Bob O'Hara, chair, IEEE 802.11 standard maintenance task group; director of systems engineering, Airespace
O'Hara's colleagues at Airespace have dubbed him a founding father of the IEEE 802.11 wireless LAN standard, and rightly so. He has been a staple in the development of the popular 802.11 for a decade, co-authoring IEEE 802.11 Handbook: A Designer's Companion and penning technical stories on the subject. In a stint at Advanced Micro Devices, O'Hara worked on some of the first commercial 802.11 controller chips.
Michael Powell, chairman, FCC
Powell has earned industry accolades this year with his consistent hands-off approach to VoIP services. Under his watch, for example, the FCC in November exempted national VoIP start-up Vonage from state regulation. This bodes well for the fledgling industry, which promises to reshape enterprise and consumer networks with VoIP.
Fred Wettling, chair, Network Applications Consortium; infrastructure manager, Bechtel Group
Wettling's NAC aims to influence a range of vendors, using the power of representing users with combined revenues of more than US$800 billion. The group encourages application vendors to play nice with each other and serves to educate members on everything from upcoming standards to best practices. Wettling frequently shares his standards vision at NAC events and elsewhere.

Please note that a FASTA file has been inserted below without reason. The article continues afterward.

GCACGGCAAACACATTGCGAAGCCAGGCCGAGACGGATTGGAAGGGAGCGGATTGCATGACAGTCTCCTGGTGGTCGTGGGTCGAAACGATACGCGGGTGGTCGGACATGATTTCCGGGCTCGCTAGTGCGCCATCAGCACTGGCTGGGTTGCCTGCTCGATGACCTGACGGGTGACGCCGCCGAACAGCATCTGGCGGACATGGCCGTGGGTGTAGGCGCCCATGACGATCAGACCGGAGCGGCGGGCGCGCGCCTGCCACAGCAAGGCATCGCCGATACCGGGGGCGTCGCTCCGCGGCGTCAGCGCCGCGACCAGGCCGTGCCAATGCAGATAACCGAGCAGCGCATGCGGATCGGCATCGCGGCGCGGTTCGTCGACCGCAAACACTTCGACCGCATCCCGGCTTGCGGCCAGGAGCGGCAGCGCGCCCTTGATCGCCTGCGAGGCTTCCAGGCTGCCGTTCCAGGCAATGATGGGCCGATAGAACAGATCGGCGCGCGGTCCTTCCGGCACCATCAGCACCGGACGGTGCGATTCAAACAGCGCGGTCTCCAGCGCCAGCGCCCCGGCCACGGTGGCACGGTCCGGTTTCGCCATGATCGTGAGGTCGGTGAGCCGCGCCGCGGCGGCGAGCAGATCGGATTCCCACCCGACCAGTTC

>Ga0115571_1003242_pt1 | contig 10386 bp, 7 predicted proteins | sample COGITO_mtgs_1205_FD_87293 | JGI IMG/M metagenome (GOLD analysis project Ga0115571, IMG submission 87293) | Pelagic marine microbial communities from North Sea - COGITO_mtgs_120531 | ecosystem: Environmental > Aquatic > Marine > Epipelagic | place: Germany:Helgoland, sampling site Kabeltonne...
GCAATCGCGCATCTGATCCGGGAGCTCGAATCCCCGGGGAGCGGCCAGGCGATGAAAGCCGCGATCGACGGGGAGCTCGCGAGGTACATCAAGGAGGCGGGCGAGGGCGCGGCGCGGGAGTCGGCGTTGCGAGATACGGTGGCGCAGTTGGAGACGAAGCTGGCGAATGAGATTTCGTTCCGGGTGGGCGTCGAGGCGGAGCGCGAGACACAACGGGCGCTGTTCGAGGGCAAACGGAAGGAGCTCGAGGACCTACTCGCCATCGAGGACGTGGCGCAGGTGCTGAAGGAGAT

Hector Ruiz, chairman and CEO, Advanced Micro Devices
Under the expert stewardship of Chairman and CEO Hector Ruiz, 2004 was Advanced Micro Devices' breakaway year. Ruiz never backed off AMD's long-standing battle with archrival Intel, but was hardly content with the company's second-fiddle reputation. Ruiz earns kudos for AMD's winning dual-core Opteron, 64-bit processors, for which the company is garnering support among enterprise users.
Scott MacGregor, president and CEO, Broadcom
Broadcom owns networking at the component level, with its chipsets powering the network connections for routers, switches, VoIP devices, wireless LANs and more. Come January, MacGregor will be running the show, joining the company from consumer semiconductor giant Phillips Electronics, where he had been the president and CEO. MacGregor's selection indicates the hopes of founder Lanny Ross to turn Broadcom into the next global semiconductor giant and hints that the company could be looking for quick growth through acquisition.
Paul Otellini, president and COO, Intel
When CEO Craig Barrett retires this spring, Otellini gets that top job. A 30-year company veteran, he's well-prepared to advance Intel. His leadership roles at the mighty CPU maker have included running the Intel Architecture Group, responsible for the company's microprocessor desktop and mobile strategies.